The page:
For Guajardo, the vendors represent extra income each month, $25 a vendor, and they attract foot traffic to her door. And that's the rub: Southtown merchants, such as Guajardo and Frausto, support the guidelines and want to please their neighbors, but they also need to be profitable. Though Guajardo and Frausto said they wouldn't go out of business if First Friday discontinued, both rely on it.

"First Friday starts the month off for everyone," asserts Frausto, who says having the band and vendors leave early cost him 25 percent of his usual First Friday take. "It sets the tone of what you will and won't be able to do and, for a lot of people, it's rent."

"We have become too complacent in how big First Friday is," says Martinez. "We need to develop more options and not put so much emphasis on that one day of the month."

To that end, Southtown Alliance has started a Second Saturday walk, which runs from 2 to 4 p.m. and is meant to attract "higher-end art drivers and our private lists," says Lara August, owner of Designs Robot and Robot Gallery. "We are businesses not museums; we want a buying crowd, not a browsing crowd."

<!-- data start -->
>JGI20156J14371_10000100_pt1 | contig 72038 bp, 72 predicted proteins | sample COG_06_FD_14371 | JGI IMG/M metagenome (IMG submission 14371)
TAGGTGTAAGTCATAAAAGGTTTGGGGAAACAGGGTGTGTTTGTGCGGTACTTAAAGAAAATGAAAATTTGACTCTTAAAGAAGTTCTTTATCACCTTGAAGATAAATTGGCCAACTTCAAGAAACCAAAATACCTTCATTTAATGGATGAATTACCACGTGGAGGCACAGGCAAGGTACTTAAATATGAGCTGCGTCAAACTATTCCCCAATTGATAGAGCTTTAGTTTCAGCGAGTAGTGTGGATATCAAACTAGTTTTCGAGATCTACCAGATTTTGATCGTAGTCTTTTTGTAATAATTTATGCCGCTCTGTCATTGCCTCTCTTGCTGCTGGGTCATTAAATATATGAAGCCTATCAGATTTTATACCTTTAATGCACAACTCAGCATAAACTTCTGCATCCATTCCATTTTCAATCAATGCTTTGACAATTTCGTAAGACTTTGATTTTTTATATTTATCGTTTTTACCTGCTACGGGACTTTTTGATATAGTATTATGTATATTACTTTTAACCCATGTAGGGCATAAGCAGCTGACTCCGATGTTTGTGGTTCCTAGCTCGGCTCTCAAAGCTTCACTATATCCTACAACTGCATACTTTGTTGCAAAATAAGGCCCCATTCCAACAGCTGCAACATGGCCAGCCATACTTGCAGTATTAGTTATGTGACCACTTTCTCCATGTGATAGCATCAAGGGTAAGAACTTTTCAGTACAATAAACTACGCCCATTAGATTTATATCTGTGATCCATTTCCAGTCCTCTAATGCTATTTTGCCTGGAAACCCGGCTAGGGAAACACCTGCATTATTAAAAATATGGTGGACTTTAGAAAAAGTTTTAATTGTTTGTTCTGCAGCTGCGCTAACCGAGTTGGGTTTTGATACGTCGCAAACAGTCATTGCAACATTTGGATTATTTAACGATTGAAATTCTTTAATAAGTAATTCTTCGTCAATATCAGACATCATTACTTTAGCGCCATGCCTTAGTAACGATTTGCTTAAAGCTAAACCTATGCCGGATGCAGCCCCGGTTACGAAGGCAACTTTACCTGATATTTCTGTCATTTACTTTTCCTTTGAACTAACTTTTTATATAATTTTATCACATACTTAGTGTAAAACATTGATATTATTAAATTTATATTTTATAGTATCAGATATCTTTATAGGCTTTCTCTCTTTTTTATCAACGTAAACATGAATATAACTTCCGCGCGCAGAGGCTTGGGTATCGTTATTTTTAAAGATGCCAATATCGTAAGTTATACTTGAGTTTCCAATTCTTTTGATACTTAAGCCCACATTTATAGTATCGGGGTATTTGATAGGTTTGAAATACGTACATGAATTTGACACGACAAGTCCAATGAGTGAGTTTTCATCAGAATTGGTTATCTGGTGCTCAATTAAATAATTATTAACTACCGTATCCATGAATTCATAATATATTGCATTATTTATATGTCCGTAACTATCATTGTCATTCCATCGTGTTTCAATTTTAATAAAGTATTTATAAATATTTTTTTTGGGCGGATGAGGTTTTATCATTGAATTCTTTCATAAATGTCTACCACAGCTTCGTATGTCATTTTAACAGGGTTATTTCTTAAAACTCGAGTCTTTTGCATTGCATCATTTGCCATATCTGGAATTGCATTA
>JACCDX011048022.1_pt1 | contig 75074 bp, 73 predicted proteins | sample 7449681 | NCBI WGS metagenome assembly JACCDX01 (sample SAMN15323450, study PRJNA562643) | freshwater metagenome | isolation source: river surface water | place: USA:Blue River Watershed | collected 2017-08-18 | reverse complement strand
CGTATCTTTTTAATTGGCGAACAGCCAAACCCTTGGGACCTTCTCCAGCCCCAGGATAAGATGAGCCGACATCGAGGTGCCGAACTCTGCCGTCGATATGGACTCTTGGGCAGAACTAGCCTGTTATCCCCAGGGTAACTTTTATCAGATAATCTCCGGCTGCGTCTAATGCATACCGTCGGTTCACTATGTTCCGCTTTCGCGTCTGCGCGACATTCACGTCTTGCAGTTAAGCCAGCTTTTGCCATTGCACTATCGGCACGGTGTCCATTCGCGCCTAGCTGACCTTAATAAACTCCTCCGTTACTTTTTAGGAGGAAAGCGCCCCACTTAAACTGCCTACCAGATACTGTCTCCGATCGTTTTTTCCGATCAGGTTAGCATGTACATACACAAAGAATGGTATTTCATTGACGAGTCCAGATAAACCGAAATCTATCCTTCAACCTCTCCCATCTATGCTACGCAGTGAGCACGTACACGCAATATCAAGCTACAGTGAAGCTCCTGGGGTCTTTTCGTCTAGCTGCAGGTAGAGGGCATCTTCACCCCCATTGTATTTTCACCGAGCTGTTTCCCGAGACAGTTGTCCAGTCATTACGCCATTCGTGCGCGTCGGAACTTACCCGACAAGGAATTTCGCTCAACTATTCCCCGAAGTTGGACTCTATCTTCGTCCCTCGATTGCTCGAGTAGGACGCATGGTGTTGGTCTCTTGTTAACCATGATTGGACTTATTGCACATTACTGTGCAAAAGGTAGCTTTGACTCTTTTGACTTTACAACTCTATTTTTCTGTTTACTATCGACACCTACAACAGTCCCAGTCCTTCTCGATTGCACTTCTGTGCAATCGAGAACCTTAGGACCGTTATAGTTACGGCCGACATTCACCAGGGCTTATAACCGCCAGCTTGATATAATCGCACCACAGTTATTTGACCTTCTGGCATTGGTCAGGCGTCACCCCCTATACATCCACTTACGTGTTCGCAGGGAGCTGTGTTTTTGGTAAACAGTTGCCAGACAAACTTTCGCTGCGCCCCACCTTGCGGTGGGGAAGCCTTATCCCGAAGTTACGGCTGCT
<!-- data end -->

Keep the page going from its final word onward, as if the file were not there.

August leads the marketing committee within Southtown Alliance that is working with area merchants, businesses, and community members to create a marketing plan for Southtown, including the creation of a new tagline (replacing the Prairie Home Companion-inspired "where the art is above average ..."), logo, entry signs, and possibly storefront signage.

August says the committee is looking longterm at marketing Southtown to the tourists beyond San Antonio, to even an international level, work she sees as a "many-year process."

In the meantime, she says, there are plenty of short-term projects: Coordinating business hours in the district, posting Southtown signs in business windows ("Sometimes we find people standing right in the middle of the district asking 'Where is Southtown.' You're in it!"). They are also working on a newsletter and advertising to market Southtown to downtown tourists and to the rest of the city.

"There are tons of maps of San Antonio circulating," says August, "but very few, if any, have Southtown on them. We need to see about getting on the map."

By Susan Pagani